The rest is exhaust. Irvan went on to win the season championship on pavement at Concord, and that got him entry to the bigtime. In 1991, he won the Daytona 500 and became a household name. But Robertson's North Carolina career never properly restarted, and today he still grapples with the notion that he, too, could have made it on the super speedways.

"For me, the doors didn't open at the right time," he says. "All I can say is that I wish I had the kind of opportunity these kids are getting here tonight. You have to be willing to sacrifice if you want to make it in any sport, but racing can be especially tough on you. Here's Darren: He's been watching me race for so long that he kinda knows what to do even before he goes out there. But he's only seventeen and doesn't even have a driver's license yet. For him, this is a beginning. Who knows where this could lead? It's exciting."

In the end, neither Darren Robertson nor his cousin, Nathan Gasser, managed to finish among the top four, and they were cut from the Red Bull search. Meanwhile, the winners stood on a three-tiered podium and were handed champagne bottles filled not with champagne, but, in deference to their youth, sparkling cider. While Chris Clark looked quizzically at his foil-wrapped bottle, contemplating his unknowable future, Jerry Robertson, a veteran of the car-racing wars, revealed what he'd said to his son and nephew in the aftermath of defeat. "I told them: Get used to it. In racing, you lose a lot more than you win, so get used to it."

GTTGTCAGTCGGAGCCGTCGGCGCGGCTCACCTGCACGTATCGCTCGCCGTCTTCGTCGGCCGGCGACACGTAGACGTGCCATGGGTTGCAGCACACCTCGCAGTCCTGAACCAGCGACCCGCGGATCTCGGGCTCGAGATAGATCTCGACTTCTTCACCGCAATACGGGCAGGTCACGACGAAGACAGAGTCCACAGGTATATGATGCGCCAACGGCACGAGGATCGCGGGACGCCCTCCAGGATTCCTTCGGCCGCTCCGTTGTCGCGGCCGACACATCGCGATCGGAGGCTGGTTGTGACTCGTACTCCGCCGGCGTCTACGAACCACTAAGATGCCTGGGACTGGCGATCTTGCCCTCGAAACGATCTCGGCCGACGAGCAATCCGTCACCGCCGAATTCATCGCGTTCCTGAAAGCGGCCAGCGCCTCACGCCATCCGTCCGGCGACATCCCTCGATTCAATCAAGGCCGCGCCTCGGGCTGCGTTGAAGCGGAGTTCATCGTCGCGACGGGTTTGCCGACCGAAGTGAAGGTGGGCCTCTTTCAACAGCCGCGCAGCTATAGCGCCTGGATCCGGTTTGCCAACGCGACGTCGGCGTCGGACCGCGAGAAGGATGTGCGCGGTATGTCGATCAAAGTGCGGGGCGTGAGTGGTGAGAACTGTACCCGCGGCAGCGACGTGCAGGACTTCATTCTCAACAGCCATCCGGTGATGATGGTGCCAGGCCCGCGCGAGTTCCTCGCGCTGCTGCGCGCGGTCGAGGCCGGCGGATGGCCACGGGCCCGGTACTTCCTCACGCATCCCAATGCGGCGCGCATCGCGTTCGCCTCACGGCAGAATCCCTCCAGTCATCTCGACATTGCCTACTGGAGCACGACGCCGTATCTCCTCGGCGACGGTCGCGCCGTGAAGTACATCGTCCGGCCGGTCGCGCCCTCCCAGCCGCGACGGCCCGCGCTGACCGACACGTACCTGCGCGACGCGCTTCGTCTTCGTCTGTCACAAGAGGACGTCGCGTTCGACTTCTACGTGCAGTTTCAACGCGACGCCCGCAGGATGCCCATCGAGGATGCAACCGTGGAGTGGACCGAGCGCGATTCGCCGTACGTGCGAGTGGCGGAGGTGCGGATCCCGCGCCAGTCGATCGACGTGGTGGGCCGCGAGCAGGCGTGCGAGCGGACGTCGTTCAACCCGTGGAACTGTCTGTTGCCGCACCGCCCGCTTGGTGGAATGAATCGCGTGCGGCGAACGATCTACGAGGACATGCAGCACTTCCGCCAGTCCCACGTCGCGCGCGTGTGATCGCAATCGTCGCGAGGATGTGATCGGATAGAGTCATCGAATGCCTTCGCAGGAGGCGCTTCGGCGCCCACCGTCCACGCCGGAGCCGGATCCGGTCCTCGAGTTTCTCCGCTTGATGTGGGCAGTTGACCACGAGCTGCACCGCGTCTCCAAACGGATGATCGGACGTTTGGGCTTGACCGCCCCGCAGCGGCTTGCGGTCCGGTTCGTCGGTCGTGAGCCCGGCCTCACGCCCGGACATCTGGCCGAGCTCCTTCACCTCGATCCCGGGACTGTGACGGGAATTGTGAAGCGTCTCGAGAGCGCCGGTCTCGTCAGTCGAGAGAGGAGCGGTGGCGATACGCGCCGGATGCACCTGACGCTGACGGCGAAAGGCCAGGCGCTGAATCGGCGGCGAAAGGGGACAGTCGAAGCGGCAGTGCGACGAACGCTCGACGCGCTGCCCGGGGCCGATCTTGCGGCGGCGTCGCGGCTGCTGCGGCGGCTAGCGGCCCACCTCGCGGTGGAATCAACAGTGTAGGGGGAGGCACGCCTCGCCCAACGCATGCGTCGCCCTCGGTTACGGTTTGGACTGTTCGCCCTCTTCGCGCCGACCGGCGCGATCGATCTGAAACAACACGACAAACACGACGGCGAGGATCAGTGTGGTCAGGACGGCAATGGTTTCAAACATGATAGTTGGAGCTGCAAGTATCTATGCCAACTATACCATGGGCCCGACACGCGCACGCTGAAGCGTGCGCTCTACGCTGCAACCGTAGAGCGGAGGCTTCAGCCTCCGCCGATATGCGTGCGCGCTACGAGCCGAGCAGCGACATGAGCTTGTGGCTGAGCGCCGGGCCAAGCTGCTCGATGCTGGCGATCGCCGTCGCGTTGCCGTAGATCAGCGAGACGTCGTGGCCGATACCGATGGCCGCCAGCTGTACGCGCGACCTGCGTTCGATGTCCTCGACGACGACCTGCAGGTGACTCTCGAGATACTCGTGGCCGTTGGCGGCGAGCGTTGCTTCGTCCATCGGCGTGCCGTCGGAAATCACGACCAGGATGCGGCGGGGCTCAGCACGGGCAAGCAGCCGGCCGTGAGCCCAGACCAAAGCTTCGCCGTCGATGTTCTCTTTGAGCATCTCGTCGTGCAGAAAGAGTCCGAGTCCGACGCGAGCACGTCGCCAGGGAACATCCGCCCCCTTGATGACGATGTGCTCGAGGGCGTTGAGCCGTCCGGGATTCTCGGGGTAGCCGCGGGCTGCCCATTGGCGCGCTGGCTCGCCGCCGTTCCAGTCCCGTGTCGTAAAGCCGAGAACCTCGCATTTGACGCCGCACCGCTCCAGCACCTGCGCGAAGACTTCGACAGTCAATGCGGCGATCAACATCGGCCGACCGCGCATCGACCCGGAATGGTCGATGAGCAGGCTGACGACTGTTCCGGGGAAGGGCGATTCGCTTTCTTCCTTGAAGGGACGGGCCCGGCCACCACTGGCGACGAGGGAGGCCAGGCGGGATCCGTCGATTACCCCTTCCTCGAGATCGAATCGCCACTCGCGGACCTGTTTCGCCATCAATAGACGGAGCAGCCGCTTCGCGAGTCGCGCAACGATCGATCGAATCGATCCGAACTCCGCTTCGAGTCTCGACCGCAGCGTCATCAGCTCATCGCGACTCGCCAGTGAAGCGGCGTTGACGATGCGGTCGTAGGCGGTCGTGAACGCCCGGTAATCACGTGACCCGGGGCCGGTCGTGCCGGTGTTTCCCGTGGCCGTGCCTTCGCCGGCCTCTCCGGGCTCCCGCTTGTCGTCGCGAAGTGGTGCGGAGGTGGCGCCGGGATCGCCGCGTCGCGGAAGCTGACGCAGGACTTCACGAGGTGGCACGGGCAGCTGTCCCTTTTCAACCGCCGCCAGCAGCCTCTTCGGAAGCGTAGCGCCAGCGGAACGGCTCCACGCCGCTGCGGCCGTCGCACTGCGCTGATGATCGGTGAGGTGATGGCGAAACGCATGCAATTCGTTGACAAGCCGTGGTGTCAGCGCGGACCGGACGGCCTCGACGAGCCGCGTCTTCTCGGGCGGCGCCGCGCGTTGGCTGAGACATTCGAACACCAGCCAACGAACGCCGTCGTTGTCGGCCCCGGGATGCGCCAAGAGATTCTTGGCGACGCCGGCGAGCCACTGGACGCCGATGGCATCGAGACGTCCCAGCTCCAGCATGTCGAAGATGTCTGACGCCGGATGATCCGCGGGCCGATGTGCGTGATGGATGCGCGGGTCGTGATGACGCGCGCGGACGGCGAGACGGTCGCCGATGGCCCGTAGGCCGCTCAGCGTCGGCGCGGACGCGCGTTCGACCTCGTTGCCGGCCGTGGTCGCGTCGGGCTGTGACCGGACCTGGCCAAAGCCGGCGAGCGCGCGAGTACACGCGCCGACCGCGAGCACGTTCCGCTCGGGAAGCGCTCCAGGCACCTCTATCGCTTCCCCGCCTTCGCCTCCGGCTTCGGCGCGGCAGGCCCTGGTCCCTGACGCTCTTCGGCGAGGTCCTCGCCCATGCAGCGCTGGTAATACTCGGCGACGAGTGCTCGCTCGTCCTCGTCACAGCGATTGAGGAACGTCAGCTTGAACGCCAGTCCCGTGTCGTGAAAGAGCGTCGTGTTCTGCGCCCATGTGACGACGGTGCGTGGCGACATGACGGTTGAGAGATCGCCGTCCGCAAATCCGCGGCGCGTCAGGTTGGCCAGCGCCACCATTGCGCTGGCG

Sooner or later, every young hotshoe must learn that lesson.